So let’s say that in two weeks, hundreds of employees in the city of Los Angeles are still defying the COVID-19 vaccination mandate.
Then what ?
Well, we don’t know exactly. Wimpy city officials, who have already pushed back the compliance deadline in the face of resistance, have yet to explain the consequences for those who fail to comply by December 18. Already, some city workers – including firefighters – are on leave without pay for failing to sign notices advising them of the deadline.
For the sake of argument, let’s say that in the Fire Department, where more than 500 members have filed a complaint protesting the warrant, a few hundred stick to their guns and refuse the jab.
I say goodbye and good luck in finding such a high paying firefighter job. And let’s hope that the Cro-Magnon who took note of his warrant, wiped himself off with it and dropped it on the floor of a Pacific Palisades station is the first to go. He is on administrative leave while the ministry investigates.
Firefighters union president Freddy Escobar warned of a “devastating” risk to public safety if hundreds of firefighters are lost.
But it is unlikely. Chief Ralph Terrazas told me that with a little juggling here and some maneuvering there he can cover the pitch while the department fills the vacancies.
But if, say, 100, 200, or 300 firefighters stick to their guns and quit, that could be a tremendous opportunity for the department to realign itself and better serve the public.
The departing firefighters could be replaced by paramedics.
Why would that make sense?
Because it is easier, faster and cheaper to hire paramedics than firefighters. And more importantly, because 85% of calls relate to medical issues rather than fires, according to the LAFD. It’s part of a national trend, and metro agencies across the country have shifted their resources and strategies to meet changing needs.
That’s why Andrew Glazier, a former member of the Council of Fire Marshals, sees a potential mass departure as an opportunity rather than a problem.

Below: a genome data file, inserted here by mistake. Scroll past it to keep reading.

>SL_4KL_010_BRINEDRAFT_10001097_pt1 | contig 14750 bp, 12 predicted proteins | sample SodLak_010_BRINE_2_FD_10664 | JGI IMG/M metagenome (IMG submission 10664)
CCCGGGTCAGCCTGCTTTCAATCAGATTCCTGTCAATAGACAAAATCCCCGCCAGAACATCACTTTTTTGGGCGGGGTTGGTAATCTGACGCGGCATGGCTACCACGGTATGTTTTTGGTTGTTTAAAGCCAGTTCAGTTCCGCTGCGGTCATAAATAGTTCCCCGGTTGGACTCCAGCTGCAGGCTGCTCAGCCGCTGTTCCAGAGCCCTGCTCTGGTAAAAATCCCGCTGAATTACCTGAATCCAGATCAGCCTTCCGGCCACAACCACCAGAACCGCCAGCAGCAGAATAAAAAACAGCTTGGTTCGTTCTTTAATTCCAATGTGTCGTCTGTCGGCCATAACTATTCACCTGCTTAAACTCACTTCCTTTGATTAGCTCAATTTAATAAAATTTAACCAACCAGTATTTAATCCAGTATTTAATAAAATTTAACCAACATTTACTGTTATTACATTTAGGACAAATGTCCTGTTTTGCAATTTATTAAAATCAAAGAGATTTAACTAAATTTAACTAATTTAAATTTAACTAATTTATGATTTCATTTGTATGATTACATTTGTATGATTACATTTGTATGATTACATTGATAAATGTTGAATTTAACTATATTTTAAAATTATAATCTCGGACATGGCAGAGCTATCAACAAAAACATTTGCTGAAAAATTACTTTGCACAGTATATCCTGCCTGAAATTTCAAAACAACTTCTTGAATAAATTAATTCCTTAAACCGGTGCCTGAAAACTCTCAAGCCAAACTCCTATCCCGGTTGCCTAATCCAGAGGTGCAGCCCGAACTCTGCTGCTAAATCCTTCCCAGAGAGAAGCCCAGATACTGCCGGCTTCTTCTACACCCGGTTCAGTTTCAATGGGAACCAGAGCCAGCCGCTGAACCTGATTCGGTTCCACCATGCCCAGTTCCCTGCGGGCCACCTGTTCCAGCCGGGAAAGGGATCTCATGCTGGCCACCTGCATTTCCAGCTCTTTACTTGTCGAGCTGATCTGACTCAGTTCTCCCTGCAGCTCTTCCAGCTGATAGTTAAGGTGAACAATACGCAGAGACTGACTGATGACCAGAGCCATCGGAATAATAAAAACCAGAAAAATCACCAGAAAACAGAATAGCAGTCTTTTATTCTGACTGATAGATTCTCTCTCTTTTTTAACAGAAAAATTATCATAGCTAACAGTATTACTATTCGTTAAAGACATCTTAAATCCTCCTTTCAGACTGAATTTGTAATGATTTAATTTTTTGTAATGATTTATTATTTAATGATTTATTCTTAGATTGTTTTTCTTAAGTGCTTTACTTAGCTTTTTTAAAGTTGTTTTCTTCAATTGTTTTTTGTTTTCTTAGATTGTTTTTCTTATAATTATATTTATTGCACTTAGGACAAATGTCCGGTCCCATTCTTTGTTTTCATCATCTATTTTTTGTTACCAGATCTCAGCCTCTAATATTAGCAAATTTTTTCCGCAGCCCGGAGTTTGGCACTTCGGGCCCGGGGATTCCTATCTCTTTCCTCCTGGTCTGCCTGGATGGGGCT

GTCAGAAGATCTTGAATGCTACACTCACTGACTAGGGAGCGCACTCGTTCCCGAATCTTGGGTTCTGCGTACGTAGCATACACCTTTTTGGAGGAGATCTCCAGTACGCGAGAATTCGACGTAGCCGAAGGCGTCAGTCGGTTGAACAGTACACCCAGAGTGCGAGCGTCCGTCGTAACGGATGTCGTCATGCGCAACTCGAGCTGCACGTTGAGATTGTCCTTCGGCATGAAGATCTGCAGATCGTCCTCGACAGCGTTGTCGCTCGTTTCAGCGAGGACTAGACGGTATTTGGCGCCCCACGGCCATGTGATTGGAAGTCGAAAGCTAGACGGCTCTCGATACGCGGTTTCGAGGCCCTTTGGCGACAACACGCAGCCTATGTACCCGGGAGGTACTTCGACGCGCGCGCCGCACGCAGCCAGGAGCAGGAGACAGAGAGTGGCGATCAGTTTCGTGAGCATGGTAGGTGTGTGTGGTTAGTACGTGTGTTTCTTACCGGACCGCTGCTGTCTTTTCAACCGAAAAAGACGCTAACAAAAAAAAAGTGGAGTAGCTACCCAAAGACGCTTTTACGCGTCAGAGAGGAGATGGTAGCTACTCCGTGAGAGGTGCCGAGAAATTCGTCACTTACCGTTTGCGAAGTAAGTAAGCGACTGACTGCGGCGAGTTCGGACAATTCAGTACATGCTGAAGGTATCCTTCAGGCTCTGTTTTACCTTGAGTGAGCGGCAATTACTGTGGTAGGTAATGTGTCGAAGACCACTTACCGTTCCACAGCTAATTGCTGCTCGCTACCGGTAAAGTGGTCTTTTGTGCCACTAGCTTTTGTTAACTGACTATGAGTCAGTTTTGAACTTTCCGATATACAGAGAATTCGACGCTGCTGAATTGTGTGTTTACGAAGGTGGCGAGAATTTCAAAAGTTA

“If you lose several hundred people and refuse to change your operating model, then, yes, you’re going to have a big problem,” Glazier said. “But… if they were willing to add single-function paramedics to the service, you can hire them and have them in the field in six weeks or less, and you can hire them continuously as needed. “
Glazier, who was appointed by Mayor Eric Garcetti, asked a lot of tough questions about departmental politics and unsuccessfully argued for a greater emphasis on medical services, but he was pushed back. He paid the price for not being a puppet for the town hall and for complying with the wishes of the administration and the firefighters union: Garcetti replaced him.
But let me get back to why Glazier uses the term ‘single function’ paramedics. In the past, the LAFD had two main job classifications: you were a firefighter or a paramedic, not both. That changed in the mid-1990s when paramedics received firefighter training.
Today, all LAFD firefighters have basic medical training, and many have also become paramedics, which involves more training and comes with a big pay rise. Dual training can be of great benefit, as there is a ready response for fires or medical emergencies.
But it’s an expensive model, and Glazier isn’t the only one who thinks some changes might be needed. Steve Knight, vice president of fire consultancy firm Fitch & Associates, said the New York City Fire Department is exploring options to better align resources to meet changing needs.